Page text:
Though our corn forecast was a success with customers, it was usually just the beginning of the conversation. Corn is a known quantity in the United States and customers wanted to know if we could use the same system we used to build our corn model to look at other crops and other geographies. Also, most of these customers wanted to unlock the power of the data that they’d been collecting over the years and was simply collecting dust in a server somewhere.
This made us realize it wasn’t our corn model that was special, but rather our infrastructure. Much like Google has created a data refinery for web data and GE has created a data refinery for industrial data with Predix, Descartes Labs is focusing on a data refinery about the physical world, starting with satellite imagery.
A data refinery is a system that pulls in raw data, cleans it up, fuses data from disparate sources, and adds tools on top of it for easier analysis.
One of the hallmarks of a data refinery is data cleanup. The team at Descartes Labs spends an inordinate amount of time on the remote sensing science that enables complex models to be accurate. We’ve been working on coregistration of pixels (making sure every pixel is in the proper place), global surface reflectance (correcting for the effects of the atmosphere) and advanced cloud detection (ensure models only incorporate the best pixels).
But, even more important than data cleanup is data fusion. Every data set has unique qualities: finer spatial resolution, pictures with greater frequency, seeing through clouds, and even listening to radio frequency signals or measuring heat. In working on customer problems, one of the things we’ve uncovered is that it’s rarely a single satellite or dataset alone that will solve the problem. Only by turning different datasets into a fused sensor, a super-sensor, are we able to solve the problem.
Finally, we’re building a series of data tools to make it easier for data scientists to access and manipulate huge numbers of pixels. Already we’ve made it easy to search through our archive and return pixels in under 100 milliseconds. We’ll continue to create software that makes satellite data accessible to all data scientists, not just those with PhDs in remote sensing.
By building a data refinery, Descartes Labs is different from a pure analytics company and different from satellite providers. We believe that there will continue to be huge investment in satellites and innovation on hardware — all of which will produce more datasets with hidden insights to be discovered. We expect to see the emergence of numerous analysis companies, using satellite data in unique ways for consumers, corporations, and governments. In the future, our data refinery will collect all of the imagery generated by satellites, normalize it across all of the different sensors, and present science-ready data, freeing developers to focus on advancing science using satellite imagery instead of wasting time collecting and cleaning data.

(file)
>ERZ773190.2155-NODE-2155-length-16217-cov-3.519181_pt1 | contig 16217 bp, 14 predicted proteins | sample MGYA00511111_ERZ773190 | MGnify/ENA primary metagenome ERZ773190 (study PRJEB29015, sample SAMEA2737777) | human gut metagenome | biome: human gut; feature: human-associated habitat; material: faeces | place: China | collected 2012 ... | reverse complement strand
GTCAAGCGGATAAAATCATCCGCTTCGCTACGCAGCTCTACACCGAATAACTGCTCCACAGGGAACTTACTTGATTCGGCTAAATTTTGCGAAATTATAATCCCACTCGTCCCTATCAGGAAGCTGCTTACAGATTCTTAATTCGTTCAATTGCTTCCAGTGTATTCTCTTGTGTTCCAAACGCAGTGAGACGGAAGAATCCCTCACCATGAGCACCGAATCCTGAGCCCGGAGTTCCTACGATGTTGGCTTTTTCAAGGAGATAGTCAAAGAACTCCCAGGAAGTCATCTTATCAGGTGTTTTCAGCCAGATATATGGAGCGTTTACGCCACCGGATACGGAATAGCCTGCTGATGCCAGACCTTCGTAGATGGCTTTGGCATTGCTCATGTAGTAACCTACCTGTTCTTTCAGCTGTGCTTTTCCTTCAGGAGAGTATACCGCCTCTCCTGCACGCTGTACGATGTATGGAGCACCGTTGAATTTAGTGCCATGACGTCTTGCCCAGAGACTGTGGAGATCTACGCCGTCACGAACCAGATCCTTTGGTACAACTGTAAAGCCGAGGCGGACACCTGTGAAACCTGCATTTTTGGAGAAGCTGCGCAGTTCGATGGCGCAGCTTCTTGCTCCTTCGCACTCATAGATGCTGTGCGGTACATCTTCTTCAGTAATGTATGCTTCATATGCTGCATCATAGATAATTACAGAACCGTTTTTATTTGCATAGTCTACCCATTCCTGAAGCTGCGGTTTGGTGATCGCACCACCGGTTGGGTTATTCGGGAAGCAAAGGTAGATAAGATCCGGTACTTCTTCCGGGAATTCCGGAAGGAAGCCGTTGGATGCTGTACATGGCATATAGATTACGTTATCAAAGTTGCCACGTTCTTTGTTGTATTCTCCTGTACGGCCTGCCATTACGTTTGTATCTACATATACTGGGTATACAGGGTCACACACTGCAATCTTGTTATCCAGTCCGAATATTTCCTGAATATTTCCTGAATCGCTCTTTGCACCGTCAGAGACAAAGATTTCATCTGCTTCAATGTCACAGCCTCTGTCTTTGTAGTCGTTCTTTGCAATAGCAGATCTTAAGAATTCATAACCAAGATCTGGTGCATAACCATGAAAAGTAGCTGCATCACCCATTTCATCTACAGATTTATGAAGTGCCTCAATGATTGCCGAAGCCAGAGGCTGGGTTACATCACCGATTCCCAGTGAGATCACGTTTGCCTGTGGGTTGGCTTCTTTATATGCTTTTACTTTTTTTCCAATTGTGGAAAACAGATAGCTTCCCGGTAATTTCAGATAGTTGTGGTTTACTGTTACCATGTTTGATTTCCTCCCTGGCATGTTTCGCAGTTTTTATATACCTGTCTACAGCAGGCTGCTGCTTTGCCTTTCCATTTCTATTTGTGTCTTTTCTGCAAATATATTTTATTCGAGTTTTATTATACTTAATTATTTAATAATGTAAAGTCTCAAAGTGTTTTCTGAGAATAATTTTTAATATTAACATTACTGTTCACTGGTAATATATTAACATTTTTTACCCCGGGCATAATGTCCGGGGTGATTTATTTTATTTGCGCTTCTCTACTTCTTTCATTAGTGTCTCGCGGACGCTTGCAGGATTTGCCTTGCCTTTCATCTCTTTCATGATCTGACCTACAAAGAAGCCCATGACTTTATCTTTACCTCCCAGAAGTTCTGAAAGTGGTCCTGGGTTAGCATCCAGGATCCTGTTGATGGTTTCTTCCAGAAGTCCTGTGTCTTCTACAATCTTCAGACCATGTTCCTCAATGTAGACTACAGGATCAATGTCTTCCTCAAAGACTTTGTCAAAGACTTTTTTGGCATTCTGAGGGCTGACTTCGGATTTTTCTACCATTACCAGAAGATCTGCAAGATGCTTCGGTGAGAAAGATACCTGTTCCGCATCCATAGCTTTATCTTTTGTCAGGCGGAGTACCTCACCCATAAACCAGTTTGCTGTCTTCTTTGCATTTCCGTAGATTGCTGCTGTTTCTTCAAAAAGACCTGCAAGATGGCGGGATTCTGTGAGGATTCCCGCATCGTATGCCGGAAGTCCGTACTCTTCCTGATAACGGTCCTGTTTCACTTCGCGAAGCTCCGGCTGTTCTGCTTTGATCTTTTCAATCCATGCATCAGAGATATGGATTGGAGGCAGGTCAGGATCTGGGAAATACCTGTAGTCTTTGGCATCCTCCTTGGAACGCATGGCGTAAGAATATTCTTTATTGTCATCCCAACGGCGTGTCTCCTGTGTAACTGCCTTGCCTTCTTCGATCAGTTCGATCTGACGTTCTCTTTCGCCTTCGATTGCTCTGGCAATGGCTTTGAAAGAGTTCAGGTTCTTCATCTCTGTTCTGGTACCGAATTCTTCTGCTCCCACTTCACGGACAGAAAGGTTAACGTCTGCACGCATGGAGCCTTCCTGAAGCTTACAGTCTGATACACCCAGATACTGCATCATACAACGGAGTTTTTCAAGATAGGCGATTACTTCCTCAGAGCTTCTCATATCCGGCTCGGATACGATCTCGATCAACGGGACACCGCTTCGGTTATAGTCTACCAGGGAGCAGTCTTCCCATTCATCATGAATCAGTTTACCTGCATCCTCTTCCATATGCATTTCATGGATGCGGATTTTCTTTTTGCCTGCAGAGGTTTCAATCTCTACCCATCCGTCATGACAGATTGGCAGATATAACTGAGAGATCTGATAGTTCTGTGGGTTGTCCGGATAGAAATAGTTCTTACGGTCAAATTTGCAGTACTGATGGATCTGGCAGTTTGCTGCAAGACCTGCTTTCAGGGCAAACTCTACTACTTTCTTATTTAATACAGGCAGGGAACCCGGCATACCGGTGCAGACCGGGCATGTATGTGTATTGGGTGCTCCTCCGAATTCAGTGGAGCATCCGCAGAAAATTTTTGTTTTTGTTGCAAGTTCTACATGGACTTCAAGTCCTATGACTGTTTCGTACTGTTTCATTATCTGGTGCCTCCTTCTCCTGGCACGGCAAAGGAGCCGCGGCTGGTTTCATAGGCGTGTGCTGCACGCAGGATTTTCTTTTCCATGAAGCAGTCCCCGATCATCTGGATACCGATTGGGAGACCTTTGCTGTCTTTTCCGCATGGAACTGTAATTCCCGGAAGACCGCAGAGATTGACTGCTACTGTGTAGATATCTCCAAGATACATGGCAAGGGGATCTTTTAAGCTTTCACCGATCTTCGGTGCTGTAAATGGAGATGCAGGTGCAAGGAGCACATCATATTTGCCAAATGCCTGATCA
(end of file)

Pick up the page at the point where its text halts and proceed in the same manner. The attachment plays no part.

But, our vision doesn’t end with building a data refinery for satellite imagery. There are other large datasets that are necessary if you want to build complex models of agriculture, shipping & logistics, forestry, energy infrastructure, and human activity. Weather, drones, IoT, even geo-located social media are all useful types of data to use in creating accurate models of activity here on planet Earth.
The first version of this data refinery, the Descartes Labs Platform, is available now. Developers and university researchers have been exploring Earth under our platform beta, and we’ve been directly assisting commercial customers to better understand their businesses and supply chains. Whether you’re a researcher interested in using satellite data to further your science, or a company interested in unlocking understanding of your supply chain through satellite data, talk with us — we’re looking for interesting problems to solve.
Celebrating a venture raise isn’t what really matters, it’s what you do with the money that’s important. We’ll keep you posted as we evolve our data refinery, solve more wickedly-hard science problems, and unlock the value of satellite data to better understand this beautiful planet we live on.